- The Washington Times - Wednesday, May 21, 2003

NFL owners yesterday selected Washington as one of four finalists to play host to the Super Bowl in February 2008.

The owners, meeting in Philadelphia, also approved Tampa, Fla.; New York and Phoenix. Each city has been invited to make a presentation at the next owners meeting, in Chicago in October.

Several owners have publicly opposed the idea of playing the Super Bowl outdoors in a Northern city. However, the concept’s chief proponent, commissioner Paul Tagliabue, said there was “pretty strong sentiment” for the proposal because of New York’s status as the financial and communications capital of the country and Washington’s as its seat of government.

Tagliabue, a Georgetown graduate and former partner at the District law firm of Covington and Burling, noted that Washington and New York also are major population centers within reasonable proximity of several other teams, such as the Philadelphia Eagles, Baltimore Ravens, Pittsburgh Steelers, Carolina Panthers and New England Patriots.

The commissioner repeatedly mentioned the importance of “major upgrades” to the stadium in New York, an indication of his support for the Jets’ proposal to build a facility in Manhattan. Giants Stadium, home to both of New York’s teams, is located across the Hudson River and is 27 years old.

FedEx Field, the Redskins’ stadium in Landover, is just 6 years old, a year older than Tampa’s Raymond James Stadium. The Arizona Cardinals have broken ground on a new stadium in suburban Glendale.

“I don’t have a personal preference for any of the four cities,” said Tagliabue, a New Jersey native and a resident of New York since he became commissioner in 1989. “Each could be a very strong candidate.”

Owners had mixed reactions to the concept of a Super Bowl played outdoors in a Northern city.

“I’d love to see a Super Bowl in New York,” Patriots owner Robert Kraft said. “I think absolutely, if they get a stadium.”

Texans owner Robert McNair sided with his team’s fans, who oppose the idea.

“We’ve asked our fans their reaction and, by and large, it’s negative,” McNair said. “Is there a strong enough climate among the owners to overcome that? Maybe so on a one-time basis, but a warm-weather site, I think that is what our fans want.”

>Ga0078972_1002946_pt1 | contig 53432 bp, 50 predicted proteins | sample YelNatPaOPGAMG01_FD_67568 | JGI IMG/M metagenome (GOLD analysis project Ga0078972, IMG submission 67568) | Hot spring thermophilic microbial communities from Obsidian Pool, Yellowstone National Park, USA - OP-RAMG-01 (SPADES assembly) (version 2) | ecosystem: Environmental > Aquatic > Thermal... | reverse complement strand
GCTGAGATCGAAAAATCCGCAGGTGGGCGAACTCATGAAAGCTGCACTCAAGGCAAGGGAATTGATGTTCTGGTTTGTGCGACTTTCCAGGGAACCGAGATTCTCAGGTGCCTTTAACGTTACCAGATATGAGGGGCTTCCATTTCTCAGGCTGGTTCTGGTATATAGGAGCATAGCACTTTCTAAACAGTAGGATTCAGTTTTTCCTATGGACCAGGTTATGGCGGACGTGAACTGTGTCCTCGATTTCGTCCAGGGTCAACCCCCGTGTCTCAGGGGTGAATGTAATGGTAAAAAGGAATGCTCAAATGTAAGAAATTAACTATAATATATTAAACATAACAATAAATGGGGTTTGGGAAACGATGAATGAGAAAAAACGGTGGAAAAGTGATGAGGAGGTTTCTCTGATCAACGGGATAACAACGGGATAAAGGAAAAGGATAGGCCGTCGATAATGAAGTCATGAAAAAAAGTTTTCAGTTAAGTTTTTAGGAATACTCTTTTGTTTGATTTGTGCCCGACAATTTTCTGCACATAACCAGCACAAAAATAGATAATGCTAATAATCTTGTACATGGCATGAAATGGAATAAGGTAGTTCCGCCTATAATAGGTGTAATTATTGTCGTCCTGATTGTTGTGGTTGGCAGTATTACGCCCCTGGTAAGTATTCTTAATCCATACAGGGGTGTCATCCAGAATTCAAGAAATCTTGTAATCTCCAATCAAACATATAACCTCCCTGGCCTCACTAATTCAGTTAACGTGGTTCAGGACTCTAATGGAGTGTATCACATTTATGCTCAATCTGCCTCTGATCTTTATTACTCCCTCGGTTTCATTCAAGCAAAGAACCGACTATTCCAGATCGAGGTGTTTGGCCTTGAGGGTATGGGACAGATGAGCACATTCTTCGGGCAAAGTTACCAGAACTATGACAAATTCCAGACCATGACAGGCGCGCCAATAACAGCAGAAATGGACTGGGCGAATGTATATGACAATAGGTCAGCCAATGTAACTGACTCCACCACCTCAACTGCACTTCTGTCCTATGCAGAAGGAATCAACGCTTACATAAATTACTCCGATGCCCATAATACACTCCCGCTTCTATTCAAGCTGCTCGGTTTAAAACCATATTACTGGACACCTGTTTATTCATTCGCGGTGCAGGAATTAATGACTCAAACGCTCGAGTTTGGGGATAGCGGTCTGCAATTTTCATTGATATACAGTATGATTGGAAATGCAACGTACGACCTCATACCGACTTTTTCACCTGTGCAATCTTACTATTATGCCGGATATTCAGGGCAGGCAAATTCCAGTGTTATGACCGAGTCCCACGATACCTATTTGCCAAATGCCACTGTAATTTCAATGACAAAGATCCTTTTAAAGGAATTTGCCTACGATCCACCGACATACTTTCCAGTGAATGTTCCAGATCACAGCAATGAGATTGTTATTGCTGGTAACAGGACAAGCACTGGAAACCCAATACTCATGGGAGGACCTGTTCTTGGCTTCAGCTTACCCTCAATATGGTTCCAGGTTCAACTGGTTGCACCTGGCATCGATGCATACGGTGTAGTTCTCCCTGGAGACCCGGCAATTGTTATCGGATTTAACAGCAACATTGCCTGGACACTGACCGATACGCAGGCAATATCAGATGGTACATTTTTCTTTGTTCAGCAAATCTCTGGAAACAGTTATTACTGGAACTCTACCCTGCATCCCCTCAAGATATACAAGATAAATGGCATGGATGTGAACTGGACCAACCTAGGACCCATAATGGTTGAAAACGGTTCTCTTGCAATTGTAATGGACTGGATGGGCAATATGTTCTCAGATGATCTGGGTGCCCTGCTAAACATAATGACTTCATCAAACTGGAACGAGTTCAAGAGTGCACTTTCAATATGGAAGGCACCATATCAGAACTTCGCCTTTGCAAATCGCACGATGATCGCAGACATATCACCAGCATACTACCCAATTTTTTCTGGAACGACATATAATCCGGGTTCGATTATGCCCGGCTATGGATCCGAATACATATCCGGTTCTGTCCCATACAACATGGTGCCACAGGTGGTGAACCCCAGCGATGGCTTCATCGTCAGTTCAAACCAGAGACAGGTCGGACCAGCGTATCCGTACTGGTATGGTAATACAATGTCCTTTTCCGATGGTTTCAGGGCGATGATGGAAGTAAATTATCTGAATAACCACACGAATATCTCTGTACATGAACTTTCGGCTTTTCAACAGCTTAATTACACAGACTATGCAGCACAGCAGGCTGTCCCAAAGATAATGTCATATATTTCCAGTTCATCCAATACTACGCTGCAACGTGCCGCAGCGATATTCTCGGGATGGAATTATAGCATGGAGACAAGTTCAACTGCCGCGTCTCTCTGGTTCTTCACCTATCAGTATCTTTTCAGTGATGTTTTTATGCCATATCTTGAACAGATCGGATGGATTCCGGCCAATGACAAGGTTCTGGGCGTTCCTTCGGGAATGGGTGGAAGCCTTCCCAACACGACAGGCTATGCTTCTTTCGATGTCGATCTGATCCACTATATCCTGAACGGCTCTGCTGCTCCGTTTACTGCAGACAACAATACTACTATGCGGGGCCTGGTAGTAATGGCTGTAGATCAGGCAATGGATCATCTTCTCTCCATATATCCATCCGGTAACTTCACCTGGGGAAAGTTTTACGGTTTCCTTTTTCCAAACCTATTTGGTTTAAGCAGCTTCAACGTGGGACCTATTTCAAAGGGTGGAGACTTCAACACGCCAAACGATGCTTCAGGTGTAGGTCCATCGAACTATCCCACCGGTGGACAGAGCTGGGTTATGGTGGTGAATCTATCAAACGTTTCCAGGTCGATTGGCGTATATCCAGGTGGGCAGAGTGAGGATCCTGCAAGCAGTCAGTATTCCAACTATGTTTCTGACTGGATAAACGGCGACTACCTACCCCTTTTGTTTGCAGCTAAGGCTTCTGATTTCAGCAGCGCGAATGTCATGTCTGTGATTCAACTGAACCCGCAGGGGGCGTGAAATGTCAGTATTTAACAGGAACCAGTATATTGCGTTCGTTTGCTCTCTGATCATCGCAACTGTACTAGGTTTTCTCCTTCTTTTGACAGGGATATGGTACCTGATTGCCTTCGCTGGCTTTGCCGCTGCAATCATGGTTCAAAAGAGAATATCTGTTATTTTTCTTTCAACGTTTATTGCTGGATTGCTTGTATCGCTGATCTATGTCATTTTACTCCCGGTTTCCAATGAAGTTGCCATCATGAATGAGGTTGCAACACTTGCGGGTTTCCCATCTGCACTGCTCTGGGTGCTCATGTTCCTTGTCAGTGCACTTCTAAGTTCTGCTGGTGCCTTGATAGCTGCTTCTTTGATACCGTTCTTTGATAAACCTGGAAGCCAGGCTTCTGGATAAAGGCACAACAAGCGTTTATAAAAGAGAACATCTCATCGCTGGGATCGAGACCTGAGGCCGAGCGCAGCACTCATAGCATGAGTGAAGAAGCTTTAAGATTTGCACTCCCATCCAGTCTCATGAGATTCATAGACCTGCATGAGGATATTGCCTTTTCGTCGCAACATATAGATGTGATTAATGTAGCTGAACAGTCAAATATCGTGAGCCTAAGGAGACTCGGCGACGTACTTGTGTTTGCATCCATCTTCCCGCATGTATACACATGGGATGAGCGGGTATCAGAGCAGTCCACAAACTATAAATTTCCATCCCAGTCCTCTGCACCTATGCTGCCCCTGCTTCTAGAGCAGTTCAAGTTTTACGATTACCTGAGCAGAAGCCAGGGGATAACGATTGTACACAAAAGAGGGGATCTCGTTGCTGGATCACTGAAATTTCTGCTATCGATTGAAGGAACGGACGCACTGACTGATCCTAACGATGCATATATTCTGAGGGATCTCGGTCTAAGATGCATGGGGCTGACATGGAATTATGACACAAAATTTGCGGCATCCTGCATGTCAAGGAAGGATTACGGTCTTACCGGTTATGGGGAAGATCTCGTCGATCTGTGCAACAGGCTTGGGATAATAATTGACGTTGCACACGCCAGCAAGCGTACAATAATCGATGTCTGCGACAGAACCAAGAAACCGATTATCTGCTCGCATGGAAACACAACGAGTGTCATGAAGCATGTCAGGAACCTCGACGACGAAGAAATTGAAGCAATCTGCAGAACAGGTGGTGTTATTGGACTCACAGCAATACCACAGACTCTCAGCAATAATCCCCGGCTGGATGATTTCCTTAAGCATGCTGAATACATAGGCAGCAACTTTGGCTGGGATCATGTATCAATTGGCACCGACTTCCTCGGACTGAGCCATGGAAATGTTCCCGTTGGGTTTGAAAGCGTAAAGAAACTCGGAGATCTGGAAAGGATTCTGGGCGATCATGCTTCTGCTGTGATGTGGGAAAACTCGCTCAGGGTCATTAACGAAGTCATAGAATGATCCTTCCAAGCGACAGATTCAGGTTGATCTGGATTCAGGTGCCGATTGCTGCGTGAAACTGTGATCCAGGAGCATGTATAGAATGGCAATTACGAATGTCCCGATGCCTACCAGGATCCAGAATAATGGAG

Washington — and New Orleans — lost out, as expected, to Miami for the right to play host to the title game in 2007. That decision will be ratified at a special meeting in September. Tagliabue said that with the 2006 game being played in Detroit’s domed Ford Field, the owners didn’t want back-to-back Super Bowls in a Northern city or indoors.

Meanwhile, the proposal by the Patriots and Kansas City Chiefs to expand the playoffs from 12 to 14 teams this season is facing such difficulty in attracting the necessary 24 votes from among the 32 owners to pass that Tagliabue said a vote might not be taken when the meetings conclude today.

Tabling the proposal would effectively kill it, since the owners won’t meet again until after the season starts. The competition committee, comprised of general managers and coaches, recently voted 8-0 against playoff expansion, in part because it wants to stick with the realignment and balanced schedule begun in 2002 for at least two years, as planned.

The Indianapolis Colts, Minnesota Vikings and San Diego Chargers, all of whom have been considering moving to Los Angeles, received disappointing news. The owners passed a resolution to work with representatives in suburban Pasadena and Carson on stadium development in southern California. Tagliabue said that neither site would be ready until 2006 since the league wants “a state of the art” stadium if and when it returns to the nation’s No.2 market, which has been without a team since the Rams and Raiders left for St. Louis and Oakland, respectively, in 1995.

That would prevent a team from using the Coliseum in downtown Los Angeles, Edison Field in suburban Anaheim or the Rose Bowl in Pasadena in the interim. The fan apathy that existed toward the Houston Oilers during their years in Memphis (1997) and at Vanderbilt (1998) before they moved into their new stadium in Nashville, Tenn., in 1999 may well have influenced that thinking.

The Associated Press contributed to this report.

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